The Consonants of Australian English

The 24 symbols used to represent the consonants of Australian English are the same in both the MD and HCE systems. Note that stops, affricates and fricatives all occur in both voiceless and voiced pairs, while the nasals and approximants are only voiced. In the table below the voiceless consonants are on the left and the voiced consonants are on the right.  The approximants /w/ and /j/ are classed as consonants because they pattern with other consonants phonotactically – for example they appear as the onset of a syllable before a vowel. Acoustically though, approximants are very like some vowels, and for this reason you may find reference to them as ‘semi-vowels’.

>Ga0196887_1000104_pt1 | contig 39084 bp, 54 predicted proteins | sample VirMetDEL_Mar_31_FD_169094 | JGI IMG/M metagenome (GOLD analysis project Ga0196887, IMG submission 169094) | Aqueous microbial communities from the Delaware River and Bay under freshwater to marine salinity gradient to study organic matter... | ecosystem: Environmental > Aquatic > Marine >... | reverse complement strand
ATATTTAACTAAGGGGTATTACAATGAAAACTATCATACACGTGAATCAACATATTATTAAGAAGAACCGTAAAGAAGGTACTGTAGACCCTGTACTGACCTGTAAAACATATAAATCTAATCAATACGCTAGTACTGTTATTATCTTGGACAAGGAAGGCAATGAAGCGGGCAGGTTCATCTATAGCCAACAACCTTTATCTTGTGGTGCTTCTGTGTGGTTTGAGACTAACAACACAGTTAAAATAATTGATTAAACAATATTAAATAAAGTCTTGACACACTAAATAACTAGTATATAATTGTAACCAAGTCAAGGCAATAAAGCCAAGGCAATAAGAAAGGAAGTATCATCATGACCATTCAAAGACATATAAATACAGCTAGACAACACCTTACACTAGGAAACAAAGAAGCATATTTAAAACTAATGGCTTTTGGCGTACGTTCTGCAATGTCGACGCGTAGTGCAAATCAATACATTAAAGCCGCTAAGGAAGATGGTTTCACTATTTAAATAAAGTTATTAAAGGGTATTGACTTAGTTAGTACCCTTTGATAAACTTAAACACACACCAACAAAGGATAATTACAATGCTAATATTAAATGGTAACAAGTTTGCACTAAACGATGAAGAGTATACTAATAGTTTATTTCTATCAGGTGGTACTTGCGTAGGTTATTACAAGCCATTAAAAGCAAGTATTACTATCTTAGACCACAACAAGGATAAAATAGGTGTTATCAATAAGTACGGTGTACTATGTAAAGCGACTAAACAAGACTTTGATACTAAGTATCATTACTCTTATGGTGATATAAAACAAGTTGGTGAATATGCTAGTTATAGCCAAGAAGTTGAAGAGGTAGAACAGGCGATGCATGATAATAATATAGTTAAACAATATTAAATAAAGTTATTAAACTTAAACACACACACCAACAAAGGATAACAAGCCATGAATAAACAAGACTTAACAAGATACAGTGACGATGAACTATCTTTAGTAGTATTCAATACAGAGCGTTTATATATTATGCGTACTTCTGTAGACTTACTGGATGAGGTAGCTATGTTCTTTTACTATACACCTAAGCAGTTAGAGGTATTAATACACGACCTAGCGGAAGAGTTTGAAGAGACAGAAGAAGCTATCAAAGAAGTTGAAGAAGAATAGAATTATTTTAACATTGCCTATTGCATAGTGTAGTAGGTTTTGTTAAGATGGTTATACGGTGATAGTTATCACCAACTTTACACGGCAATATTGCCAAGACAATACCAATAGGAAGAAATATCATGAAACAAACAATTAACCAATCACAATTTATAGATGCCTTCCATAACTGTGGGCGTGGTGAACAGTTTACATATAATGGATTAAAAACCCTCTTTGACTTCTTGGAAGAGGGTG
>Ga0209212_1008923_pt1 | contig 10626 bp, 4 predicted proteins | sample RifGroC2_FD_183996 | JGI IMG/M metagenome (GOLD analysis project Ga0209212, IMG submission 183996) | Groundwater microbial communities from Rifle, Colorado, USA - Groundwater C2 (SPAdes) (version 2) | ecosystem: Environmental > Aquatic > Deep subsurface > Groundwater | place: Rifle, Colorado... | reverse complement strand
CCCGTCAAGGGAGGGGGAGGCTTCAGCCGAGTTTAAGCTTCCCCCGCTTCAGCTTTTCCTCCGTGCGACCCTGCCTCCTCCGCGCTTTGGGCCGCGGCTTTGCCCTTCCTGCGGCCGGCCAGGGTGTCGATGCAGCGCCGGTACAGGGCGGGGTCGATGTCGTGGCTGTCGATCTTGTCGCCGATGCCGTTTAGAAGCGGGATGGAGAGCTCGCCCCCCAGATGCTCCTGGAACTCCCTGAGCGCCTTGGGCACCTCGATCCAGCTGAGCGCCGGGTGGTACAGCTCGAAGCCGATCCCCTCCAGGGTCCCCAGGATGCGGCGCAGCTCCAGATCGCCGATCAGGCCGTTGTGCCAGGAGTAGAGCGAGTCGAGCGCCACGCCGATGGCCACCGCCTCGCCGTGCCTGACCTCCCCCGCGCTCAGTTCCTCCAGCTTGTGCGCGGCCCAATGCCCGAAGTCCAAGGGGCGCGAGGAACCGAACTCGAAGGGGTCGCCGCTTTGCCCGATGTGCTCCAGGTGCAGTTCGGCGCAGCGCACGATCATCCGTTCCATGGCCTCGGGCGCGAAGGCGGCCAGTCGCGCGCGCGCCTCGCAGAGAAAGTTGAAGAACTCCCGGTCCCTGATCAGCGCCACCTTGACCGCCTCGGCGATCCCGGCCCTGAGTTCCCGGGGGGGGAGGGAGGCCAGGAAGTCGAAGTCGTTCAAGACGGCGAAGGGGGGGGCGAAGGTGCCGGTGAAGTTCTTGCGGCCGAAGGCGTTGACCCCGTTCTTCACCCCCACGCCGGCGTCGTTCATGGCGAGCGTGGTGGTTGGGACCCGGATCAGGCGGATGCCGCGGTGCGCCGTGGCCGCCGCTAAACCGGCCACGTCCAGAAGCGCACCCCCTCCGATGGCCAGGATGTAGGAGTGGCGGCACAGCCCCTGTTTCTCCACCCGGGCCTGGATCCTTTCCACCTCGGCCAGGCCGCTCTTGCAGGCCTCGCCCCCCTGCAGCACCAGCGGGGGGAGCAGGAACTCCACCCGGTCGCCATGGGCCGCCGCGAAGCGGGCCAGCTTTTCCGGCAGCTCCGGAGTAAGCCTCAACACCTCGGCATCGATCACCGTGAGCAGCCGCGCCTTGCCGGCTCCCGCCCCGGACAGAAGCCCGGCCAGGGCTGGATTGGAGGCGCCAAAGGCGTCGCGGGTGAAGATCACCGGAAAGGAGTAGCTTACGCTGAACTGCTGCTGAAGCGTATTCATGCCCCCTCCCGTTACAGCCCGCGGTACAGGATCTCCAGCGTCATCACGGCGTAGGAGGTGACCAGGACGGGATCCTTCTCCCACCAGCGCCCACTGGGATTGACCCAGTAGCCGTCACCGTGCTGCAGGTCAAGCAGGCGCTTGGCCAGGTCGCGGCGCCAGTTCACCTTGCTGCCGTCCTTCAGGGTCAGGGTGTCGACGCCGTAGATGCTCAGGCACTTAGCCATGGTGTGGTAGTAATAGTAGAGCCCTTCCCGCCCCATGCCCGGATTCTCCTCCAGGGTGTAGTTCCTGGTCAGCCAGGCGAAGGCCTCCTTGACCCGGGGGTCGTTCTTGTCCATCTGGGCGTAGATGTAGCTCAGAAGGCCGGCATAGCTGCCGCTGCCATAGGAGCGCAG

1. Oral stops

  /p/ pet
  /t/ tin
  /k/ cot
  /b/ bet
  /d/ din
  /g/ got


2. Affricates

  /tʃ/ chew
  /dʒ/ jew


3. Fricatives

  /f/ fat
  /θ/ ether
  /s/ sue
  /ʃ/ ship
  /h/ have
  /v/ vat
  /ð/ either
  /z/ zoo
  /ʒ/ beige

  4. Nasals (also known as ‘nasal stops’)

  /m/ met
  /n/ net
  /ŋ/ song


5. Approximants

  /w/ wet
  /j/ yet
  /l/ let
  /ɹ/ run